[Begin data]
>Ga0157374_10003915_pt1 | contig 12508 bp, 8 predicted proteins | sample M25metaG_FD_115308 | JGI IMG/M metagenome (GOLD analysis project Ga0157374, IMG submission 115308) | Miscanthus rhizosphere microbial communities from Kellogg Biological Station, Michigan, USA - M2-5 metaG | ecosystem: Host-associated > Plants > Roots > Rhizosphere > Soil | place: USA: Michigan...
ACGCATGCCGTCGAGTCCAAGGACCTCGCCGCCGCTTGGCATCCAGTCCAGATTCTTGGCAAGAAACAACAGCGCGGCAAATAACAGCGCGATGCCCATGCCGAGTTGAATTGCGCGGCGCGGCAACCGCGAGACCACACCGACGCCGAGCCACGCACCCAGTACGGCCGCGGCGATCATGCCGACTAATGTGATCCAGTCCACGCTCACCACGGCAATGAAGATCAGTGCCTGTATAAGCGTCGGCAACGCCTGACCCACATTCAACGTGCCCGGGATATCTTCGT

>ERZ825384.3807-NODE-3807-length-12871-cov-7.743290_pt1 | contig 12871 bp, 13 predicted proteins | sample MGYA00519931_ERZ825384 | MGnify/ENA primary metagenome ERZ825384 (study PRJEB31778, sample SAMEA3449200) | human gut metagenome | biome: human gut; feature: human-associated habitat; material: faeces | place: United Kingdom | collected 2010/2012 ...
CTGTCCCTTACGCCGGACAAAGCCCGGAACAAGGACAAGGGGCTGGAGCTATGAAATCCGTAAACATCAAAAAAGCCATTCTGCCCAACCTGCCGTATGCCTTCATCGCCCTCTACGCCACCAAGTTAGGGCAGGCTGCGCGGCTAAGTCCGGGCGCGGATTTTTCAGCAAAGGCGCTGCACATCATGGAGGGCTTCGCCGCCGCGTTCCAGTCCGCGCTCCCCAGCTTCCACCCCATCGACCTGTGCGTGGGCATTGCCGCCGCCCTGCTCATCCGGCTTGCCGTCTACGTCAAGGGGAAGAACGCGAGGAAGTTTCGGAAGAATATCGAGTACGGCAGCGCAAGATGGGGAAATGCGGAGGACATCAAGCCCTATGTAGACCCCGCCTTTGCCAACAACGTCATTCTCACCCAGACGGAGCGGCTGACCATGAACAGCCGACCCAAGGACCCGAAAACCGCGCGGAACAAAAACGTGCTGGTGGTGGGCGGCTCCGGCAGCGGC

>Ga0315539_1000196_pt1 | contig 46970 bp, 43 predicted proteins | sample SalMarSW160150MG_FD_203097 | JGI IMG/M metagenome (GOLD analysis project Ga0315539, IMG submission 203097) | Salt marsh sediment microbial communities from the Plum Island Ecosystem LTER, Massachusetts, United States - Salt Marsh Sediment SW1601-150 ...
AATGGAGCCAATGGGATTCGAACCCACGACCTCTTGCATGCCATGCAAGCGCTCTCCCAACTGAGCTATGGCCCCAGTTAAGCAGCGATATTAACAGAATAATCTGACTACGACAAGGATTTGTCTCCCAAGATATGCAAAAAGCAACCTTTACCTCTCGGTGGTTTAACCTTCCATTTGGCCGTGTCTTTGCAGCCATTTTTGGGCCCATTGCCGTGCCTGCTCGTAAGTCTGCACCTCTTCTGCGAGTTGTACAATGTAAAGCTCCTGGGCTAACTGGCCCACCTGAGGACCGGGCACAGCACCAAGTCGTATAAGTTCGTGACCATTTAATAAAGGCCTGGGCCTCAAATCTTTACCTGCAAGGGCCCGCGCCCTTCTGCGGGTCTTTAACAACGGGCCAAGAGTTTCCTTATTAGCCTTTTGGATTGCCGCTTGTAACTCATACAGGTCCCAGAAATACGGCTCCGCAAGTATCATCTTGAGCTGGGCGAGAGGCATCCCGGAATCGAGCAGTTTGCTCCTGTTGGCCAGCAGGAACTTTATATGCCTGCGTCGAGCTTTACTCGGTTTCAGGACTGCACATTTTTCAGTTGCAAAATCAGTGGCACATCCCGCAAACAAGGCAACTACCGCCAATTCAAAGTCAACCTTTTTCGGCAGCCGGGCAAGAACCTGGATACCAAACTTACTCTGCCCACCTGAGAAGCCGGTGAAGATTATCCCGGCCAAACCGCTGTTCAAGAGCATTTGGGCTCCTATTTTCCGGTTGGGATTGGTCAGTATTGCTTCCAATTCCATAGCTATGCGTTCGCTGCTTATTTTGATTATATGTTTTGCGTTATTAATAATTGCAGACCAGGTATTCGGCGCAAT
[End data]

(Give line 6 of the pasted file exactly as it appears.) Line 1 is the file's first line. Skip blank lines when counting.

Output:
AATGGAGCCAATGGGATTCGAACCCACGACCTCTTGCATGCCATGCAAGCGCTCTCCCAACTGAGCTATGGCCCCAGTTAAGCAGCGATATTAACAGAATAATCTGACTACGACAAGGATTTGTCTCCCAAGATATGCAAAAAGCAACCTTTACCTCTCGGTGGTTTAACCTTCCATTTGGCCGTGTCTTTGCAGCCATTTTTGGGCCCATTGCCGTGCCTGCTCGTAAGTCTGCACCTCTTCTGCGAGTTGTACAATGTAAAGCTCCTGGGCTAACTGGCCCACCTGAGGACCGGGCACAGCACCAAGTCGTATAAGTTCGTGACCATTTAATAAAGGCCTGGGCCTCAAATCTTTACCTGCAAGGGCCCGCGCCCTTCTGCGGGTCTTTAACAACGGGCCAAGAGTTTCCTTATTAGCCTTTTGGATTGCCGCTTGTAACTCATACAGGTCCCAGAAATACGGCTCCGCAAGTATCATCTTGAGCTGGGCGAGAGGCATCCCGGAATCGAGCAGTTTGCTCCTGTTGGCCAGCAGGAACTTTATATGCCTGCGTCGAGCTTTACTCGGTTTCAGGACTGCACATTTTTCAGTTGCAAAATCAGTGGCACATCCCGCAAACAAGGCAACTACCGCCAATTCAAAGTCAACCTTTTTCGGCAGCCGGGCAAGAACCTGGATACCAAACTTACTCTGCCCACCTGAGAAGCCGGTGAAGATTATCCCGGCCAAACCGCTGTTCAAGAGCATTTGGGCTCCTATTTTCCGGTTGGGATTGGTCAGTATTGCTTCCAATTCCATAGCTATGCGTTCGCTGCTTATTTTGATTATATGTTTTGCGTTATTAATAATTGCAGACCAGGTATTCGGCGCAAT